I imagine that I have been appointed the first CEO of a new agency set up by Her Majesty’s Government with the explicit goal of actually delivering Net Zero by 2050. I asked for a few months to be able to scope the project and to estimate the assets required to succeed. This is the result of that exercise, and the consequences that flow from the scale and timescale for meeting the target.

 

Executive summary

The cost to 2050 will comfortably exceed £3 trillion, a workforce comparable in size to the NHS will be required for 30 years, including a doubling of the present number of electrical engineers, and the bill of specialist materials is of a size that for the UK alone is comparable to the global annual production of many key minerals. On the manpower front we will have to rely on the domestic workforce, as everywhere else in the world is working towards the same target. If they were not so working, the value of the UK-specific target is moot. The scale of this project suggests that a war footing and a command economy will be essential, as major cuts to other favoured forms of expenditure, such as health, education and defence, will be needed. Without a detailed roadmap, as exemplified by the International Technology Roadmap for Semiconductors that drove the electronics revolution after 1980, the target is simply unattainable. (continue reading)

 

Achieving Net Zero: A report from a putative delivery agency

 

Tags: Highlighted Article

Storage by the Numbers - ORIGINAL CONTENT

A reliable electric grid supplied predominantly or exclusively by intermittent renewable generators such as wind turbines and solar arrays would require massive energy storage to provide continuous power to the grid when the output of the wind turbines and solar arrays was fluctuating, inadequate or unavailable.

Some renewable electricity providers have installed batteries capable of compensating for output fluctuations of several minutes duration. More recently, some renewable electricity providers are planning installation of battery storage systems capable of delivering power to the grid for up to 4 hours.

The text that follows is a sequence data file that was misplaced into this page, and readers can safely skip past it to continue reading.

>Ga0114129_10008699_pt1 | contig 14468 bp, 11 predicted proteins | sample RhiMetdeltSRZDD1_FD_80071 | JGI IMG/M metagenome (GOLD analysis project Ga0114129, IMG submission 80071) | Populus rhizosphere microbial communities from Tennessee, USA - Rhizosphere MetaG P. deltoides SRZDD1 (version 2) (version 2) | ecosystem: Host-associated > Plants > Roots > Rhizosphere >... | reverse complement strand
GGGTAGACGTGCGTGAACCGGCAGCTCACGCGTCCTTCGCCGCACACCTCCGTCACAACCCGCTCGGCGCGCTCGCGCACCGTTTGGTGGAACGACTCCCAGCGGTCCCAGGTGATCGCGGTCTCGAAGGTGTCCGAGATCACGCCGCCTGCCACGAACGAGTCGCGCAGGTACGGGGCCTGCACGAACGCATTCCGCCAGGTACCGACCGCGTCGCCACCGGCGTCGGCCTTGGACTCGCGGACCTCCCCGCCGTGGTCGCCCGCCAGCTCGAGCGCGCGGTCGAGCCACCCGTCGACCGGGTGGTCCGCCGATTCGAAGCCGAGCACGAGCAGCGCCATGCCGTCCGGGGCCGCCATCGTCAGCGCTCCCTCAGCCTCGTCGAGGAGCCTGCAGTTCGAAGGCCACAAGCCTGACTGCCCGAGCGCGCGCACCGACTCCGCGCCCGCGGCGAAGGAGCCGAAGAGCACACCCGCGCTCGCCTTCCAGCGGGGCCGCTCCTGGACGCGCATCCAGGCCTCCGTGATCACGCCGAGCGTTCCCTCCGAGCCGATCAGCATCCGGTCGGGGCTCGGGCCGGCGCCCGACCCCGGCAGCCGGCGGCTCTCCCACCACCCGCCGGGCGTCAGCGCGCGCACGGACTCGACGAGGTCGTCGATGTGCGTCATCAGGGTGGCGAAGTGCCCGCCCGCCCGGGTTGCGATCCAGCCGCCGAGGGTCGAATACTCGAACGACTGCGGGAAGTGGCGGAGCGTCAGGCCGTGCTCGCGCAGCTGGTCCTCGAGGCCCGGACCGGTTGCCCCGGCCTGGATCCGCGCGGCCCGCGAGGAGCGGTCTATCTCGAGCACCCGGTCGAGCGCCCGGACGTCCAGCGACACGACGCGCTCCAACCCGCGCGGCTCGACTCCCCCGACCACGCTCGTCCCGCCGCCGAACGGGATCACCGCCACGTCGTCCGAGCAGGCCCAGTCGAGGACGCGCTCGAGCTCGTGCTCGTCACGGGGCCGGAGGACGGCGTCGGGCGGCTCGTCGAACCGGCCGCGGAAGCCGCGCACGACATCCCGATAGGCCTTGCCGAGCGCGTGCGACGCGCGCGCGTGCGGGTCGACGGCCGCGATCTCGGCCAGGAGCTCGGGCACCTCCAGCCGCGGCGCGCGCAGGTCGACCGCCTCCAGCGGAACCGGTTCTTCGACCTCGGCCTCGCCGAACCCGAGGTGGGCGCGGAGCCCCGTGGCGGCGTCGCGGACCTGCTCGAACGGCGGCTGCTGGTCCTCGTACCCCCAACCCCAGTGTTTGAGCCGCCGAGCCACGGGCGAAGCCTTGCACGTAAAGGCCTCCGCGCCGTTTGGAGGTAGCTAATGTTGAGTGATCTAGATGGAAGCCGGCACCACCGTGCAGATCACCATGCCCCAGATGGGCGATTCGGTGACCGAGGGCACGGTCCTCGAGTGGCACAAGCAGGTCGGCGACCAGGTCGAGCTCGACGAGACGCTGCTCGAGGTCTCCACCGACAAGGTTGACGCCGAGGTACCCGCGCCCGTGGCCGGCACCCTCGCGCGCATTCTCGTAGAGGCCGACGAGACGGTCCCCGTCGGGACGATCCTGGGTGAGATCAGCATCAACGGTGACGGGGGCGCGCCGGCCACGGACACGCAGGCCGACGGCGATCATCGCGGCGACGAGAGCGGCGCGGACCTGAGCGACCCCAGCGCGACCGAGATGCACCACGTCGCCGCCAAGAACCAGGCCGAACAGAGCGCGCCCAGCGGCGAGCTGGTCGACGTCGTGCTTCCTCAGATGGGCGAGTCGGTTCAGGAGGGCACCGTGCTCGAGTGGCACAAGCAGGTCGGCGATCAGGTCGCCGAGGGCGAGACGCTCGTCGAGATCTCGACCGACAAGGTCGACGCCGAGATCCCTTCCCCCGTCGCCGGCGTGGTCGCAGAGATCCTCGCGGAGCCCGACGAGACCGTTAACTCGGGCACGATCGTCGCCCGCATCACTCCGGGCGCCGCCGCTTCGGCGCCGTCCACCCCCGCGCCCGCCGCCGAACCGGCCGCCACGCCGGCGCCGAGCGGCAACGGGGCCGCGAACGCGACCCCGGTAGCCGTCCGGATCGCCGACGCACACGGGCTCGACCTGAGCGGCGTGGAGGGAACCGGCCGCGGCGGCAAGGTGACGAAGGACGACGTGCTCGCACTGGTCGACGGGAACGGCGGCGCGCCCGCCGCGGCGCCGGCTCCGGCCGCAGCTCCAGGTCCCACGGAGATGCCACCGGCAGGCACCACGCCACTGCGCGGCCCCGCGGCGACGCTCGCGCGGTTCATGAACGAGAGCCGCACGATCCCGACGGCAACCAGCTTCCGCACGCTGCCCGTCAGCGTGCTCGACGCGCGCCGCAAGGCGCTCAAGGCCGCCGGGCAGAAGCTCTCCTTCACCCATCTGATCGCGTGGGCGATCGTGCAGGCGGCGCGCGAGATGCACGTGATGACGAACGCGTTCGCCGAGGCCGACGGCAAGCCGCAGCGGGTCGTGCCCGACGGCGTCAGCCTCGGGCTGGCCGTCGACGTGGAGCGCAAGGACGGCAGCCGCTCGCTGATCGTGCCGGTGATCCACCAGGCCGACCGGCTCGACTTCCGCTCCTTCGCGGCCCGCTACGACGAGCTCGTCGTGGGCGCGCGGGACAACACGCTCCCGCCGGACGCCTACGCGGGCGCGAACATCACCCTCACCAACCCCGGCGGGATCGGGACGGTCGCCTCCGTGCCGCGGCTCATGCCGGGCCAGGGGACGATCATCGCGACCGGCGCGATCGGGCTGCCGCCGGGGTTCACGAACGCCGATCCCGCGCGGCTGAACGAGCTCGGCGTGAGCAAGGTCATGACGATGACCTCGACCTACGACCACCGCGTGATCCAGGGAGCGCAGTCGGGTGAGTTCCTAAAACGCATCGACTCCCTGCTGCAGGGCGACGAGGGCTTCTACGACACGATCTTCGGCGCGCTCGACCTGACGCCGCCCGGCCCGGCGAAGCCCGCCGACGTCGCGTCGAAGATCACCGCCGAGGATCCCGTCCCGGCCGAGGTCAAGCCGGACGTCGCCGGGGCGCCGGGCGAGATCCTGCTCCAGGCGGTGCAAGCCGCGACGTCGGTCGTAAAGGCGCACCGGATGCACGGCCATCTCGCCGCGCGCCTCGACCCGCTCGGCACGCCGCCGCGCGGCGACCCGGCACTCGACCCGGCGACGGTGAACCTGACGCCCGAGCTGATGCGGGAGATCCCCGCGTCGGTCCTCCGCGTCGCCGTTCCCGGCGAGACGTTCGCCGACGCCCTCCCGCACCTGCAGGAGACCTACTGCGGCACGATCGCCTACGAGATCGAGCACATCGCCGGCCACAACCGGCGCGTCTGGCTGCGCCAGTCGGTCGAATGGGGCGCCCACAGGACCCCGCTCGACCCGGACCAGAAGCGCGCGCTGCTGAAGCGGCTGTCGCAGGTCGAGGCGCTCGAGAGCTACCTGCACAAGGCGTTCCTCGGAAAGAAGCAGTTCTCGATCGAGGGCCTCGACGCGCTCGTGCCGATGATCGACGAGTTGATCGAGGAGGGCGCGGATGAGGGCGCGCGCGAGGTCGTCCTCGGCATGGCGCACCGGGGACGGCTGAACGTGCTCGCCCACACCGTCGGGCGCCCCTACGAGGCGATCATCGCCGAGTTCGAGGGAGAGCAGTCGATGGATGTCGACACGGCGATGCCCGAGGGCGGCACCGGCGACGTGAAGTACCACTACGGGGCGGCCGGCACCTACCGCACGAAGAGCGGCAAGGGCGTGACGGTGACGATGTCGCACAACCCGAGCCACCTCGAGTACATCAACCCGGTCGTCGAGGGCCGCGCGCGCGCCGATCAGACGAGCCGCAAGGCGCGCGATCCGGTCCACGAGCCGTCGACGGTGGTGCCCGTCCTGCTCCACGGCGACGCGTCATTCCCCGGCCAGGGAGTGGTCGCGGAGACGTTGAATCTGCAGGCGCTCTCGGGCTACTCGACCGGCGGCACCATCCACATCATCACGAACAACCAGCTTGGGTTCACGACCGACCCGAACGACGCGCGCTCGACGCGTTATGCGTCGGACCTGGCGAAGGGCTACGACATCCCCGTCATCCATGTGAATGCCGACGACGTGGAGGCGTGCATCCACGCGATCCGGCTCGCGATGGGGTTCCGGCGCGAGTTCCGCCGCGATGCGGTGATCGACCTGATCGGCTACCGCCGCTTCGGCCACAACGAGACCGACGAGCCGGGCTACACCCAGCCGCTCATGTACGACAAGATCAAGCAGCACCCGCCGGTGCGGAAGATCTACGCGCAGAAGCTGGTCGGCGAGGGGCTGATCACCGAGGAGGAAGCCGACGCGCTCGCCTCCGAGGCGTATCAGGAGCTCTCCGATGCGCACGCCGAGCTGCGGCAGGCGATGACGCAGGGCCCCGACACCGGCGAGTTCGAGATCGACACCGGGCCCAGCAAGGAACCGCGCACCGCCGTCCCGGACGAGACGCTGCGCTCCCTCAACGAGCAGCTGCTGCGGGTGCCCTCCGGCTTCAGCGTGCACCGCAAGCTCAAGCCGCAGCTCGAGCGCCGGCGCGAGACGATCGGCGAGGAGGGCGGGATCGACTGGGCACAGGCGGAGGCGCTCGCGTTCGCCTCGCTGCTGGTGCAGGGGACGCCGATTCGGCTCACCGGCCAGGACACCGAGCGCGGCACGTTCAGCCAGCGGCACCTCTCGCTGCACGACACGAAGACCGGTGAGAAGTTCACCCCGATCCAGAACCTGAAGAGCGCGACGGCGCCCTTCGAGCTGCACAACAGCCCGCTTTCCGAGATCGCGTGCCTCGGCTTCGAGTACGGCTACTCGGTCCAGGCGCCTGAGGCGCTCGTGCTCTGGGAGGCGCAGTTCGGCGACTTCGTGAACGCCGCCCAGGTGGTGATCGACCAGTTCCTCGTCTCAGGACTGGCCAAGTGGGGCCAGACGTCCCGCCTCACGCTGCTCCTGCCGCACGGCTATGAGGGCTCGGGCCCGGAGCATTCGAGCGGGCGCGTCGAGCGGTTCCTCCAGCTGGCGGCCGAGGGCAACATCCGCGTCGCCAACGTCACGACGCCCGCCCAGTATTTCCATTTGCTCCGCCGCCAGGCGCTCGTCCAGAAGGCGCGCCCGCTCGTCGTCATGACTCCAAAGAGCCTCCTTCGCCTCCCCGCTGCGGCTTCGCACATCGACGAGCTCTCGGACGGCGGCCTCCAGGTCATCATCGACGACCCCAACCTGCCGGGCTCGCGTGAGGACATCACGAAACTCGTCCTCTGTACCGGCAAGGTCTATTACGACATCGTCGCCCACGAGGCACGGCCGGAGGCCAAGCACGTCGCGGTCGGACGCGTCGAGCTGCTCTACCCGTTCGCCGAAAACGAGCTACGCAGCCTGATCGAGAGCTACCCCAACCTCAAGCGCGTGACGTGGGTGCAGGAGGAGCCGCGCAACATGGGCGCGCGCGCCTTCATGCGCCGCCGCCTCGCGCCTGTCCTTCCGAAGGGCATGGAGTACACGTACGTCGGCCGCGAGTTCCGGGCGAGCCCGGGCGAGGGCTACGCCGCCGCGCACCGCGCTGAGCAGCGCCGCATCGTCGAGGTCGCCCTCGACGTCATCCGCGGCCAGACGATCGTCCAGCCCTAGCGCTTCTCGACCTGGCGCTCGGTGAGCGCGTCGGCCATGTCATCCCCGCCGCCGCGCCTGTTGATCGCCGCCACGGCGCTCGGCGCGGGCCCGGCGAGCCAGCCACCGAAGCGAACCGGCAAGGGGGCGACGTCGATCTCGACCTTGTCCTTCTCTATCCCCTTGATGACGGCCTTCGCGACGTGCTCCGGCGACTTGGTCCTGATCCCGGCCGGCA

NREL estimates that the current cost of such 4-hour storage systems is approximately $350 per kWh and that it is expected to decrease to approximately $150 per kWh by 2050. Based on these estimates, 4-hour storage for a 2.5 MW wind turbine or solar array would cost approximately $3,500,000 and that cost would be expected to decrease to approximately $1,500,000 by 2050. This compares with the estimated installed cost of a 2.5 MW wind turbine or solar array of approximately $3,200,000.

It is important to remember that the 10 MWH available from the storage system must first be provided by the wind turbine or solar array. US EIA Electric Power Monthly reports that a 2.5 MW wind turbine would have produced an average of 21.2 MWh per day in 2020, while a 2.5 MW solar array would have produced an average of 14.5 MWh per day. Therefore, the electricity stored in the batteries would constitute half to two-thirds of the total electricity output of the generators on an average day. In this example, the storage system would be capable of providing more electricity to the grid in 4 hours than the renewable generators did in the remaining 20 hours of the average day.